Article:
Skip to main content

A little more than "fire insurance"

Have you ever heard someone say of someone's 'salvation experience' that they just 'bought themselves a little fire insurance'? It is as though they are pointing out the individual has said 'yes' to Jesus, but only as a means to not go to hell. Is it possible to get 'fire insurance' and still live a life as we choose? It also begs to question if the "once saved, always saved" term is biblical - based on what we can find in scripture and recognize to be true about the nature and character of God. I know parties that will weigh-in on both sides of this equation, but we need to understand some scriptures that might help to answer those questions - or at least, provide the biblical perspective "in context" rather than taking a few verses out of context that might support one opinion or another. "Fire insurance" and "once saved, always saved" are just two 'states' of our soul we have labeled - you won't find these terms in scripture, so you have to be vigilant to glean what you can from what is there!

"This is how much God loved the world: He gave his Son, his one and only Son. And this is why: so that no one need be destroyed; by believing in him, anyone can have a whole and lasting life. God didn't go to all the trouble of sending his Son merely to point an accusing finger, telling the world how bad it was. He came to help, to put the world right again. Anyone who trusts in him is acquitted; anyone who refuses to trust him has long since been under the death sentence without knowing it. And why? Because of that person's failure to believe in the one-of-a-kind Son of God when introduced to him." (John 3:16-18)

Salvation is a term used in Christian churches to describe the condition of having surrendered your body, soul, and spirit to the Lord Jesus Christ. It is more than asking Jesus "into your heart", as some put it. It is a condition of "exchange" - we exchange our filthy, unholy condition for the holy and whole condition of God's Son, Jesus. This exchange is something that is a result of believing in the work of Christ on Calvary in dying for the sins of mankind. It comes by faith - there is absolutely no amount of "doing" that makes us "saved". It is more than 'fire insurance' to keep us from burning in hell. What really happens at the point of "salvation" is that we are delivered from the potential of eternal death. There is a lengthy passage in Matthew 25 that speaks of weeping, gnashing of teeth, being cursed, everlasting punishment, and eternal life. One is the condition of eternal death - the other is eternal life. There is a very real separation from God that is eternal and there is only ONE way to ensure that we escape that eternal separation - Christ. If you want to call this 'fire insurance', be my guest, but there is much more to it than ensuring we don't 'burn in hell' for our sins!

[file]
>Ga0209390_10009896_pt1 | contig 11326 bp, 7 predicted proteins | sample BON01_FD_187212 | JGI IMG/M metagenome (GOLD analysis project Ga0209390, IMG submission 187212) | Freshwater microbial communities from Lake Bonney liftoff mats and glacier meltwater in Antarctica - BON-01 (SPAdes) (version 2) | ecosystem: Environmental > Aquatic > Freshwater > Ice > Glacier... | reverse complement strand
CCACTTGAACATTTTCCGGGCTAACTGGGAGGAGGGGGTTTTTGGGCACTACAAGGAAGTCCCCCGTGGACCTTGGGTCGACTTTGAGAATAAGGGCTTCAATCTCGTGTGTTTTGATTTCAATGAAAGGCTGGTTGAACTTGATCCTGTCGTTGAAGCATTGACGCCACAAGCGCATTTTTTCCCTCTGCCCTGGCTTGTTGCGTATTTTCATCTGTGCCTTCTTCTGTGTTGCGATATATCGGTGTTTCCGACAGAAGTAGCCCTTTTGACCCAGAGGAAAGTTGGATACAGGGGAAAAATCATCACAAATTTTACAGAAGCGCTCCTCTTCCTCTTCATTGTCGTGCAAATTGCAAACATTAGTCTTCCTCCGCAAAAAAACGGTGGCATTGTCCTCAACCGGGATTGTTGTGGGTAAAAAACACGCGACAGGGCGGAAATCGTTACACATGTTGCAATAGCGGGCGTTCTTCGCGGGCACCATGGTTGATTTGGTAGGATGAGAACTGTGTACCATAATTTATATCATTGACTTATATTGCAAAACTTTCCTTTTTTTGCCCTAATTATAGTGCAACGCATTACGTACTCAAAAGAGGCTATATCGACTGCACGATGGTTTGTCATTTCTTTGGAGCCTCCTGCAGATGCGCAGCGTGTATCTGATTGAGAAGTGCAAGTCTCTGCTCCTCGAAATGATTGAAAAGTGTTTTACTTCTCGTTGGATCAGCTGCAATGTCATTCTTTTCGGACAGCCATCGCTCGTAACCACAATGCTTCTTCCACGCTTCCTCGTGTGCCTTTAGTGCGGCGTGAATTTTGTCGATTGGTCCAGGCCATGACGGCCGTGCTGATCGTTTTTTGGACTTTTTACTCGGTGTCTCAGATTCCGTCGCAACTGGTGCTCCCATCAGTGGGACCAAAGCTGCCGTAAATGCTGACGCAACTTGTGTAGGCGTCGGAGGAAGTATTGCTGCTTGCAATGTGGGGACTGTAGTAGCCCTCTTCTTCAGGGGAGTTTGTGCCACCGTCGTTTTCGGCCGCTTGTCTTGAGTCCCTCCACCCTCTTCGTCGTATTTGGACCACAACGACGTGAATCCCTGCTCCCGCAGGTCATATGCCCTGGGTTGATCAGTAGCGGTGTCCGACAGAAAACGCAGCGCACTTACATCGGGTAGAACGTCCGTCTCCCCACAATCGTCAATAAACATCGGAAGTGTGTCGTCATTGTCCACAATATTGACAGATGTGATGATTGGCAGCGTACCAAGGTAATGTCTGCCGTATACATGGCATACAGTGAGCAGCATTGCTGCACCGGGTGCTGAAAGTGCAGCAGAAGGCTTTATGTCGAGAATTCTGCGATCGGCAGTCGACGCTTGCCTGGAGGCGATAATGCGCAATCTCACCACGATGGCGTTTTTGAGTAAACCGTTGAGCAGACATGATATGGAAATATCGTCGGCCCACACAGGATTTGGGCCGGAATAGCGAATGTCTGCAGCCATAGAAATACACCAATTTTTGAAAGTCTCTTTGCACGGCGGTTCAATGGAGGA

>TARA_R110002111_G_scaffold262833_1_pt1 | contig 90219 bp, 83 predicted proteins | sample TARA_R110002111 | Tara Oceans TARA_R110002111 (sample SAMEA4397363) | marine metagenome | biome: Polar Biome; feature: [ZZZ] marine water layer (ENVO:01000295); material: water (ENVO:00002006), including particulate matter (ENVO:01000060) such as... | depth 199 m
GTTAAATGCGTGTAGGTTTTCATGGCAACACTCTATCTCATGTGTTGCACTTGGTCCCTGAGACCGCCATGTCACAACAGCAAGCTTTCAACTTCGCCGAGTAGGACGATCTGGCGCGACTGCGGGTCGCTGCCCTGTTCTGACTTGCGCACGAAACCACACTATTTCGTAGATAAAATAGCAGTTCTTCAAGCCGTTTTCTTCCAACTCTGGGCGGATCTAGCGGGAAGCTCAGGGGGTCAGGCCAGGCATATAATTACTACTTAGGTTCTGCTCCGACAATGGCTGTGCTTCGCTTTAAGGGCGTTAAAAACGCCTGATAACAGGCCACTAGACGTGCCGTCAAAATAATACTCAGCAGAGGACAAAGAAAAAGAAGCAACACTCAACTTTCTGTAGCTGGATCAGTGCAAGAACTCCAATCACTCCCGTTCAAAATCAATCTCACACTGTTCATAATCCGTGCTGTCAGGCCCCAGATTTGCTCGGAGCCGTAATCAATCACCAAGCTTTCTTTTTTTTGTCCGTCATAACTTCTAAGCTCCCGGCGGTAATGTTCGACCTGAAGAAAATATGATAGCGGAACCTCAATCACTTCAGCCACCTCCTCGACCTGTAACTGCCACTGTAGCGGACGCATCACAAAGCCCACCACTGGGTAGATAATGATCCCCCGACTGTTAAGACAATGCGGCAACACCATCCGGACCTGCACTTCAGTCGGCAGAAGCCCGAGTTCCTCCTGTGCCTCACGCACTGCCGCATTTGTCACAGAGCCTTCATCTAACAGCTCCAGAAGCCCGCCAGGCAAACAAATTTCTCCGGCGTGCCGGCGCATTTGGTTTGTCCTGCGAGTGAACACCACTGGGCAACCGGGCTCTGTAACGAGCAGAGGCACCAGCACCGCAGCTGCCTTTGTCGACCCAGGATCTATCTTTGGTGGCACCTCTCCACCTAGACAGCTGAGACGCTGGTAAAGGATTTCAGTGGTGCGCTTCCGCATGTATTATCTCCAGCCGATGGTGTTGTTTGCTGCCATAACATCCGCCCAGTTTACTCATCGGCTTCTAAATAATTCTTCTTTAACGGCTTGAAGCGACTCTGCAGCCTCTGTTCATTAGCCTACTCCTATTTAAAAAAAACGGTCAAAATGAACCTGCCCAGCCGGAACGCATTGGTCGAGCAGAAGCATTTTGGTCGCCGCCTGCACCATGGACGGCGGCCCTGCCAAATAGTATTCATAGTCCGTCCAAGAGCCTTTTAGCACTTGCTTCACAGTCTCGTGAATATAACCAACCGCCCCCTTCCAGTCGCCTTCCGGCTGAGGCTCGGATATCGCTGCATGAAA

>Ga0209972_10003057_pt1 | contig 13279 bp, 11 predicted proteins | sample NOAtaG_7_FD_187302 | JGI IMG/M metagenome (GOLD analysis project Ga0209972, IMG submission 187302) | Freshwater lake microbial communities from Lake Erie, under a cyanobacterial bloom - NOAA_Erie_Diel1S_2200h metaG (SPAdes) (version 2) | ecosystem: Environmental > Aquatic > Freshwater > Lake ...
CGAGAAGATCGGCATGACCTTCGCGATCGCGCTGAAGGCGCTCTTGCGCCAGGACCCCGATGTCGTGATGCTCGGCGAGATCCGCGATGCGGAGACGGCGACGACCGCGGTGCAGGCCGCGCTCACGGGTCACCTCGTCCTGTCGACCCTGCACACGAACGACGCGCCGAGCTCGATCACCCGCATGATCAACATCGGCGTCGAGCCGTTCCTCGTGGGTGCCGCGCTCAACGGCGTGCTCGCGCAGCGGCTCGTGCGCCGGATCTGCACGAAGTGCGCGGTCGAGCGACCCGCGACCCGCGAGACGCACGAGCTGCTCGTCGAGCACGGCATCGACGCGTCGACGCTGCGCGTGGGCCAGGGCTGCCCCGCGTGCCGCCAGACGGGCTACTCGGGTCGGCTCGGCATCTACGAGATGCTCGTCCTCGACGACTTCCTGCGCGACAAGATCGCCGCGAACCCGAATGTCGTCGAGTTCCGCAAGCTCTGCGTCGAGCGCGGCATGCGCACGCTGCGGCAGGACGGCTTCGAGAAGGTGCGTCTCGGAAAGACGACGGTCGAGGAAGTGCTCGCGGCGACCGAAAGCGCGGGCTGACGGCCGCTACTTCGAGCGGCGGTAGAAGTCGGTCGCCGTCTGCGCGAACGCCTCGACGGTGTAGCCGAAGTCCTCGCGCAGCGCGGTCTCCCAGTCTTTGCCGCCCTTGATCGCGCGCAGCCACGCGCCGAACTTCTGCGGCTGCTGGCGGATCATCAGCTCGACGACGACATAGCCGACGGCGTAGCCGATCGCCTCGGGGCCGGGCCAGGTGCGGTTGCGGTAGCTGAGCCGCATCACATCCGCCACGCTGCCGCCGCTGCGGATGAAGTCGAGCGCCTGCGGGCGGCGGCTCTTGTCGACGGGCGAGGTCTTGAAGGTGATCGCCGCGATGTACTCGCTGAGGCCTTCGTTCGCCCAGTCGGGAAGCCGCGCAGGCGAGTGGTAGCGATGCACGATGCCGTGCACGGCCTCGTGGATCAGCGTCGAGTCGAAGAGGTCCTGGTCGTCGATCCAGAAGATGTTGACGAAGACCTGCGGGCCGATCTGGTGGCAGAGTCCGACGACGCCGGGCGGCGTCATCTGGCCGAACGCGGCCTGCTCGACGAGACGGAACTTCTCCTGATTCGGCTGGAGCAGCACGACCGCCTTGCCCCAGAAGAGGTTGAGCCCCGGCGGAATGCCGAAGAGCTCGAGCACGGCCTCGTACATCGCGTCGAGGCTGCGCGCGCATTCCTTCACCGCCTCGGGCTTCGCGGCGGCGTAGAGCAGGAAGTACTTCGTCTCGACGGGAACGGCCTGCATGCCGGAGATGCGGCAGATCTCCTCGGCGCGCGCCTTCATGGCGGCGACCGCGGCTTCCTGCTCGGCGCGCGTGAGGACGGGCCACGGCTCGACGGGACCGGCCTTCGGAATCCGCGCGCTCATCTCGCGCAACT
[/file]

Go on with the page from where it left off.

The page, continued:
Sin is really a condition of heart that means that we have gone beyond the boundaries God has set for our lives. Sin is more than a "passing thing" in our lives. It is a series of behavior problems that stem from wrong attitudes, impure motives, selfish actions, and just plain wrong patterns of conduct. By nature, we are pretty self-centered individuals - always on the lookout for how a circumstance will affect us, not so much the 'other guy'. We are born with this nature. If you don't believe me, look at a newborn. They pop out hungry, expecting to be fed. They soil their diapers, expecting to be removed from what makes them uncomfortable. They miss the warmth of the womb, so they cry until they are rocked into slumber. These are traits that indicate we have needs and we demand them to be met - don't meet those needs timely and the infant makes life miserable for everyone! Behavior may be a learned thing, but our sin nature is something that we are indeed born possessing. Our tendency to sin is therefore not a LEARNED thing, but a product of the nature we were born with. If you don't believe me, try changing a particular behavior all on your own. You may change that behavior, but underneath the very nature that encouraged that behavior is still there - that is why we struggle with change so very much.

Many people feel they can just deal with their own sin - like willpower is enough to change behavior in a lasting and meaningful way! Willpower is the desire and ability to resist something, but it is a self-motivated action and can be very 'short-lived'. It is important to realize that we cannot transform our spirit without also having our "nature" touched by the hand of God. We need that nature to be altered by the altar! We cannot alter it by merely 'determining' to be 'good'. "Christ arrives right on time to make this happen. He didn't, and doesn't, wait for us to get ready. He presented himself for this sacrificial death when we were far too weak and rebellious to do anything to get ourselves ready. And even if we hadn't been so weak, we wouldn't have known what to do anyway. We can understand someone dying for a person worth dying for, and we can understand how someone good and noble could inspire us to selfless sacrifice. But God put his love on the line for us by offering his Son in sacrificial death while we were of no use whatever to him." (Romans 5:6-7)